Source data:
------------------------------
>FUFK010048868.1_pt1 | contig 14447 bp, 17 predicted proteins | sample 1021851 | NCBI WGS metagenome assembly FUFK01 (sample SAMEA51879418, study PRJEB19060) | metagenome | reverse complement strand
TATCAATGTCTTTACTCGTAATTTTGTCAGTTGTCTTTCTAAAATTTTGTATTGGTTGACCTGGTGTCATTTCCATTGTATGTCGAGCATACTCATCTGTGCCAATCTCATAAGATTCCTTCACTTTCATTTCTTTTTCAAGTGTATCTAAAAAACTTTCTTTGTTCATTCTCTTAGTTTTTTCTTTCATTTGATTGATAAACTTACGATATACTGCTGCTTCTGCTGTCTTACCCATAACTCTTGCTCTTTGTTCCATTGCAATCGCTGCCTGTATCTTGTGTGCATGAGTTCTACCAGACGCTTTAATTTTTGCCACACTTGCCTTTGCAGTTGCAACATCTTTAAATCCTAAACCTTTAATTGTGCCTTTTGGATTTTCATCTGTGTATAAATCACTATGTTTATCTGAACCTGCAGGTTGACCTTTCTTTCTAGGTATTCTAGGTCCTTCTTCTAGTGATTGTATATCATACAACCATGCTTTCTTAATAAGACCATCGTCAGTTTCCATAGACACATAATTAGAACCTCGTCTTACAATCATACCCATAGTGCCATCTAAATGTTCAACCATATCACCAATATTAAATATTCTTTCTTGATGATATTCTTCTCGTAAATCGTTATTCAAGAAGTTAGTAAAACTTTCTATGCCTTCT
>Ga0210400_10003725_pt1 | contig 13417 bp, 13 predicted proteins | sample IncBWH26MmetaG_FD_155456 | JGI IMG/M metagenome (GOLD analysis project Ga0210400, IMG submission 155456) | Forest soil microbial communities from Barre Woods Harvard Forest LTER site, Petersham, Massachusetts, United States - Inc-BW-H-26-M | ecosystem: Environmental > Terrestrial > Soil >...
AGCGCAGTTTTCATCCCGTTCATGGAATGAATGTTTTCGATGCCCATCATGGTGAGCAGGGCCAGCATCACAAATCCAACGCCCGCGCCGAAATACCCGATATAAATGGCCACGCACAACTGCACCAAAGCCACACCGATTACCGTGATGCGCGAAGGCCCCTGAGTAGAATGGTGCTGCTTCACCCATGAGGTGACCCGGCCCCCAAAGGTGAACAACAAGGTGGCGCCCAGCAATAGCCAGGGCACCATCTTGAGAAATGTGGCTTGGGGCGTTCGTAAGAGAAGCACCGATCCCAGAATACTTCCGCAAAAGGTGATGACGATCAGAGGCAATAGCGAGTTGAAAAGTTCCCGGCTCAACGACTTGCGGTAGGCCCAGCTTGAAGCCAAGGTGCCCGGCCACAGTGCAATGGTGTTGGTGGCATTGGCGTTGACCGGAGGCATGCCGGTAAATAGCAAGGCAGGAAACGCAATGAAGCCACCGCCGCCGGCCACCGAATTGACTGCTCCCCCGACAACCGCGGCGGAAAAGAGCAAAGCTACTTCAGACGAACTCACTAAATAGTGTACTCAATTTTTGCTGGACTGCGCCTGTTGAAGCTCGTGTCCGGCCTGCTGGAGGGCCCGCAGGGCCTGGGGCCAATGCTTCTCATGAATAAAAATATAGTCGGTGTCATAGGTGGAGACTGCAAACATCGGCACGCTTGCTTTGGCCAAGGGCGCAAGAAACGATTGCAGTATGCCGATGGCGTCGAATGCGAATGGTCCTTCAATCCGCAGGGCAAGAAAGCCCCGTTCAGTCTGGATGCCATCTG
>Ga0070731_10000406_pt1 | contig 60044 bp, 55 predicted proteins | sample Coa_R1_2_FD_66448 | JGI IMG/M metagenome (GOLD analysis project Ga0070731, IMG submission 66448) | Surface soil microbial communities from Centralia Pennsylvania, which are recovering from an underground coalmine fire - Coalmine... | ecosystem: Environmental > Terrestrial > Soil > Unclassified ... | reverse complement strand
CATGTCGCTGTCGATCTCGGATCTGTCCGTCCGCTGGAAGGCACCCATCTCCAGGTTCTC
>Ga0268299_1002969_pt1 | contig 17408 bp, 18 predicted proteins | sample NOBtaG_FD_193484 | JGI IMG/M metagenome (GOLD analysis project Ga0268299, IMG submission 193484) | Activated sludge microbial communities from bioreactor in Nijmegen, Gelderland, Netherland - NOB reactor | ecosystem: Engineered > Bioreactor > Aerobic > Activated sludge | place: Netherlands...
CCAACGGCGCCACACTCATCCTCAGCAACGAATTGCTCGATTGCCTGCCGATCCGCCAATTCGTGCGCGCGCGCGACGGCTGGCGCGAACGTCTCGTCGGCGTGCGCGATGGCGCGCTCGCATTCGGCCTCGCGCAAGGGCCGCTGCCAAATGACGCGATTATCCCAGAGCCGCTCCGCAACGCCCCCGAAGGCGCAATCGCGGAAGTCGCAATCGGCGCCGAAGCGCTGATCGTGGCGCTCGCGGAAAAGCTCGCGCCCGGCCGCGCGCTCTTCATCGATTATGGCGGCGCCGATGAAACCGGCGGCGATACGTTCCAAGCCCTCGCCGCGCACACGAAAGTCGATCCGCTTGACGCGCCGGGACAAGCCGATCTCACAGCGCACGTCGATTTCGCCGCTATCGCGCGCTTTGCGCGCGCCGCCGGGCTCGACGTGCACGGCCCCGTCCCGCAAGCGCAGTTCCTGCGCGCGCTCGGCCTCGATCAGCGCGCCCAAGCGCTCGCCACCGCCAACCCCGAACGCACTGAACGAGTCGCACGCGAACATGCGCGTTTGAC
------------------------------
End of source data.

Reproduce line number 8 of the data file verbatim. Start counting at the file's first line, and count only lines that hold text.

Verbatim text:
CCAACGGCGCCACACTCATCCTCAGCAACGAATTGCTCGATTGCCTGCCGATCCGCCAATTCGTGCGCGCGCGCGACGGCTGGCGCGAACGTCTCGTCGGCGTGCGCGATGGCGCGCTCGCATTCGGCCTCGCGCAAGGGCCGCTGCCAAATGACGCGATTATCCCAGAGCCGCTCCGCAACGCCCCCGAAGGCGCAATCGCGGAAGTCGCAATCGGCGCCGAAGCGCTGATCGTGGCGCTCGCGGAAAAGCTCGCGCCCGGCCGCGCGCTCTTCATCGATTATGGCGGCGCCGATGAAACCGGCGGCGATACGTTCCAAGCCCTCGCCGCGCACACGAAAGTCGATCCGCTTGACGCGCCGGGACAAGCCGATCTCACAGCGCACGTCGATTTCGCCGCTATCGCGCGCTTTGCGCGCGCCGCCGGGCTCGACGTGCACGGCCCCGTCCCGCAAGCGCAGTTCCTGCGCGCGCTCGGCCTCGATCAGCGCGCCCAAGCGCTCGCCACCGCCAACCCCGAACGCACTGAACGAGTCGCACGCGAACATGCGCGTTTGAC